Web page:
Attack of the Zombie Facebook Fans

Your Facebook Fans count is about to go down…and the reason may surprise you.

On Content Marketing

by Peter Coish

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If Facebook were a country, it would be the second largest on Earth. So it’s no surprise that every day hundreds of thousands of Facebook users have babies, graduate from college, celebrate birthdays, get married, mark anniversaries…and die.

By some estimates, more than 10,000 users a day log off the social network for good. That’s about 4 million users per year. And here’s an even more macabre fact: should the world’s largest social network be around 40 years from now, there will come a point where there are more accounts for deceased users than for ones who are alive. In fact, there are already over 20 million “memorialized” accounts on the network. This database of dead people will be a treasure trove of information for future historians, epidemiologists and pharmaceutical companies. No doubt Facebook is working on monetizing this resource.

So why are we bringing this to your attention? Because Facebook seems to be finally getting its act together with respect to dead users.

Last month it announced it will let users pick someone who can manage their account after they pass away. Previously, the accounts were “memorialized” after death, or locked so that no one could log in. With this feature, users will choose a “legacy contact” who can post on their page after they die, respond to friend requests and update their profile and cover photos. These contacts can also delete the account. (Alas, it’s only available in the US for now.)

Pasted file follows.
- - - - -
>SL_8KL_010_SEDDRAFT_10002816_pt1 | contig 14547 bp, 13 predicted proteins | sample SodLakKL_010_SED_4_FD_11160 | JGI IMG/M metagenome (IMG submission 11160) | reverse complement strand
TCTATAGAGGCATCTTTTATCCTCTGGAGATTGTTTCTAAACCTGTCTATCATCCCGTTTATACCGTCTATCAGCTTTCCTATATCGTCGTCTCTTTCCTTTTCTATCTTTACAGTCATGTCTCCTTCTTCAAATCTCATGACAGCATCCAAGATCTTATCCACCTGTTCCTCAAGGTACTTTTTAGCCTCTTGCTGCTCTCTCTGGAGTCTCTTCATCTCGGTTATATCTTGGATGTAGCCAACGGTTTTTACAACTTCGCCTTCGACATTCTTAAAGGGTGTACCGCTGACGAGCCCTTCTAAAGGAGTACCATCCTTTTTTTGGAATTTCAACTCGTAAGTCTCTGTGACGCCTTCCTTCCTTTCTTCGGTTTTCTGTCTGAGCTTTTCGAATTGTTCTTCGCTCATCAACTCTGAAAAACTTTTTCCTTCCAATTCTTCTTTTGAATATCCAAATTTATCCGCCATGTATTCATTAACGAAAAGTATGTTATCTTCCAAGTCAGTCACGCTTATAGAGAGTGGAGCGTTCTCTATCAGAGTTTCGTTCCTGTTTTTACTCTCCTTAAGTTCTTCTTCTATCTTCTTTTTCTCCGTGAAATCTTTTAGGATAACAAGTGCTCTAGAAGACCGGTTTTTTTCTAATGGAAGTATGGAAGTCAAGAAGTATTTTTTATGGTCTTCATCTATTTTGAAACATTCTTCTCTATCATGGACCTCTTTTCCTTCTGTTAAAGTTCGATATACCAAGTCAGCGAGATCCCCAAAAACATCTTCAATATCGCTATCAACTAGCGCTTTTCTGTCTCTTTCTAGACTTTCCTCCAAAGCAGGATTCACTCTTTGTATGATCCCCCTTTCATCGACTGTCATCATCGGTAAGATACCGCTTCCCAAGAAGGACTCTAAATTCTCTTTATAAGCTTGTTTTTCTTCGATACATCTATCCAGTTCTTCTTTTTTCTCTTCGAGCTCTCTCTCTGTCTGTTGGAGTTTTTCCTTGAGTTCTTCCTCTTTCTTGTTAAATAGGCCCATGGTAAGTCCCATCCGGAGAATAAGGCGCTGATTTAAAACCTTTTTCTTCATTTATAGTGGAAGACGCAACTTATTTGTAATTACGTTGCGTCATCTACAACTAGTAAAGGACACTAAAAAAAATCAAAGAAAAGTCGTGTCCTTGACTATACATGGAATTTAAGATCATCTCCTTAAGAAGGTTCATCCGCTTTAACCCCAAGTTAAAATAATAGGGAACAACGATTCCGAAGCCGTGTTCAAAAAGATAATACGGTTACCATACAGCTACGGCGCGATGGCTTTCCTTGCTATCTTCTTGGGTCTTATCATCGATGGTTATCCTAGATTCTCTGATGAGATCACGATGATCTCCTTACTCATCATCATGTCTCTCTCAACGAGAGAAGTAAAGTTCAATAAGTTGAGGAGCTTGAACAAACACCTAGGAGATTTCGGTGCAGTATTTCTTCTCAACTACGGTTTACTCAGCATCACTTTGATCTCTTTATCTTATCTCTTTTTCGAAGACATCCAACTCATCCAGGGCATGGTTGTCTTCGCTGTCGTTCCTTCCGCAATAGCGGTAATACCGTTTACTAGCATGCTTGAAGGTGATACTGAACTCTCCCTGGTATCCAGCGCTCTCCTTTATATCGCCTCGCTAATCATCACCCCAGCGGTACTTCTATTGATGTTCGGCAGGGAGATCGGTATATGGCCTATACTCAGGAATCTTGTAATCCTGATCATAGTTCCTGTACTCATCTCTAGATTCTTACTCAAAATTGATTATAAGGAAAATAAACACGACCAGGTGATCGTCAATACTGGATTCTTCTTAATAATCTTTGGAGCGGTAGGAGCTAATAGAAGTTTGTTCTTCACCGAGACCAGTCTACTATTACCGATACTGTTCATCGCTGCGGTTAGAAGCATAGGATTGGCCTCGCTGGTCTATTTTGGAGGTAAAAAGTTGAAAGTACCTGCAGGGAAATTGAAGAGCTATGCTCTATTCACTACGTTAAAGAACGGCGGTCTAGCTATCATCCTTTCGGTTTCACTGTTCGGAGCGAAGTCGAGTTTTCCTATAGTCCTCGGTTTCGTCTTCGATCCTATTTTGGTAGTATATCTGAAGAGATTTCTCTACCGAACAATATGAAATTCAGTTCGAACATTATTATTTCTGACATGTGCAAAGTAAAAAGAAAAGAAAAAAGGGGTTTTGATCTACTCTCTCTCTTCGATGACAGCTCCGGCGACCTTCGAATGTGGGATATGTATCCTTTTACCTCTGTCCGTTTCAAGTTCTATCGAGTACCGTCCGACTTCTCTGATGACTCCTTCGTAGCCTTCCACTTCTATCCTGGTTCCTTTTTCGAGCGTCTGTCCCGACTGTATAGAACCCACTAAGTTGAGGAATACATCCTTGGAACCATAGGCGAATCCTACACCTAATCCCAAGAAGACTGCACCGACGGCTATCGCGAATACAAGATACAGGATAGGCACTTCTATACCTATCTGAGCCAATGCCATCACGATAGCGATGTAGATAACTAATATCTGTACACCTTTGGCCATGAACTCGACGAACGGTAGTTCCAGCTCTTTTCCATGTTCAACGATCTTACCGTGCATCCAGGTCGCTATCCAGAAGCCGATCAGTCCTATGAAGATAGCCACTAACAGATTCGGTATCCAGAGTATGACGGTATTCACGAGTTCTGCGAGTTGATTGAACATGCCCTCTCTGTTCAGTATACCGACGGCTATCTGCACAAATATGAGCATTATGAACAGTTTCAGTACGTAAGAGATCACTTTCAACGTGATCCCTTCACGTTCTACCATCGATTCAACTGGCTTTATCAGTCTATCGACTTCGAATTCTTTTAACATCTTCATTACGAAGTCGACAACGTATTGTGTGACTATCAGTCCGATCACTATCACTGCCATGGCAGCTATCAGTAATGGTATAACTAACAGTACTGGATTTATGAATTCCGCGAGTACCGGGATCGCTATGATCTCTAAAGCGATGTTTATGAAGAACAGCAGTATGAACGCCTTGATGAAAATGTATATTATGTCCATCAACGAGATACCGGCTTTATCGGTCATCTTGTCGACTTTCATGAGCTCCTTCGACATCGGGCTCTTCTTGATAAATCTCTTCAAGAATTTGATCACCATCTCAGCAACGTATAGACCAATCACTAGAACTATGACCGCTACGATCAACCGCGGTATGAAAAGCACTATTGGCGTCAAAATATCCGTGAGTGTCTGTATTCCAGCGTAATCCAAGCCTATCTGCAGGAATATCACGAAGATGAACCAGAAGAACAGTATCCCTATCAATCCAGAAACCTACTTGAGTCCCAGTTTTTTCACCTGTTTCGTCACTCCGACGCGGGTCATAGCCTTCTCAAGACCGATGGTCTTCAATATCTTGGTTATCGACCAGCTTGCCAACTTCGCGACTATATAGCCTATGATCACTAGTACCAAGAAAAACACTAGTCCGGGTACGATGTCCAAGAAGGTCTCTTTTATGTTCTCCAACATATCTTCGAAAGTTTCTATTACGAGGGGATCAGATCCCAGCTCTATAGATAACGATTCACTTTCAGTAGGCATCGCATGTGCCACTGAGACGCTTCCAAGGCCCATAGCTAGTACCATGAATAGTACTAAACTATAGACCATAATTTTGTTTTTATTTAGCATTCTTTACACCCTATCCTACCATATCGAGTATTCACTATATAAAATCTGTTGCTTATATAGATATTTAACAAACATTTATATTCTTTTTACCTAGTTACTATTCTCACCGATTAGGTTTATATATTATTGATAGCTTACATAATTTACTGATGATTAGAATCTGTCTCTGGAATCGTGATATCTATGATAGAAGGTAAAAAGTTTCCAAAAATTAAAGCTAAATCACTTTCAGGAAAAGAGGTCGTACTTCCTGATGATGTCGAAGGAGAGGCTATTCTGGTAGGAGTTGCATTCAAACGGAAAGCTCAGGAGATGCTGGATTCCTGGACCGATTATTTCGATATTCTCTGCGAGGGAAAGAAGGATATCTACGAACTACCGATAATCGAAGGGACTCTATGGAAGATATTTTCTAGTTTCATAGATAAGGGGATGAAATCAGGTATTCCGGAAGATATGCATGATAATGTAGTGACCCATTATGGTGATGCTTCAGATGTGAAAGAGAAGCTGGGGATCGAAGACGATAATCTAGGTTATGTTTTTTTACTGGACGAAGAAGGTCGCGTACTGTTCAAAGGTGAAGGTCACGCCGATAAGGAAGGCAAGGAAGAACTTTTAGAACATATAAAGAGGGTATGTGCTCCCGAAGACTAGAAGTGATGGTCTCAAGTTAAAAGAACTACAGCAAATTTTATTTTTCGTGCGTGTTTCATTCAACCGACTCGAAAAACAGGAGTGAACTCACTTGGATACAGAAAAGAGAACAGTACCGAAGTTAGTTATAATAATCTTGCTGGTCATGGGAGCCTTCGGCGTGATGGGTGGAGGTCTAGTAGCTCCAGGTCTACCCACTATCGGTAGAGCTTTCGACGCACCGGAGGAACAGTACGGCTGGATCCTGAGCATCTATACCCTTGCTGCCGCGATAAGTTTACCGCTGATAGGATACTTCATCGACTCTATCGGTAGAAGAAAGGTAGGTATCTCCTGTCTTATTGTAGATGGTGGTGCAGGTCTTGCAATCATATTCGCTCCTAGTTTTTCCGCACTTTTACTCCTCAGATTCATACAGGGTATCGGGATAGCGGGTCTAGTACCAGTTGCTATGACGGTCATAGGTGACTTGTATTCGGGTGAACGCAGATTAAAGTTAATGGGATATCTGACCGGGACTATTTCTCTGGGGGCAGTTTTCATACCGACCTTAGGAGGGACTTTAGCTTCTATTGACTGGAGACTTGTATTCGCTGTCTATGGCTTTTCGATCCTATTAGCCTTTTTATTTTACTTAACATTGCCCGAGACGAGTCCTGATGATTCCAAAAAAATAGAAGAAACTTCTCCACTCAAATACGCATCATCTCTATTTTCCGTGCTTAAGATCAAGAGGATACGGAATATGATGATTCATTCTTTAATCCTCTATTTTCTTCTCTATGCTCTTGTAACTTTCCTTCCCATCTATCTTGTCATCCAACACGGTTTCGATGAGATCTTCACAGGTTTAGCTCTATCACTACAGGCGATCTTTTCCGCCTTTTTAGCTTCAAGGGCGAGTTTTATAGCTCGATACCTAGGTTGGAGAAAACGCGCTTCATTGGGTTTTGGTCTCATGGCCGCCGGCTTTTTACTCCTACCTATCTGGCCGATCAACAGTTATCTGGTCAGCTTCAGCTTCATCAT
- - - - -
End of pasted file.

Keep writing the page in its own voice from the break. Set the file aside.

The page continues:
Of more interest to marketers is the announcement that Facebook will soon be changing the way it’s counting likes, subtracting any accounts that have been either manually deactivated or memorialized after its owner has passed. So expect to see your Facebook Fans count take a small dip in the coming weeks. If your page has just a few thousand likes, the difference may be barely noticeable; but if you’re Coca-Cola with almost 100 million likes, the loss could number in the hundreds of thousands.

It’s important to note, however, that these deleted likes represent people who were already inactive on Facebook. So you may actually see your engagement rate improve a smidgeon as dead people don’t like, comment on or share anything.

No matter how good your posts are.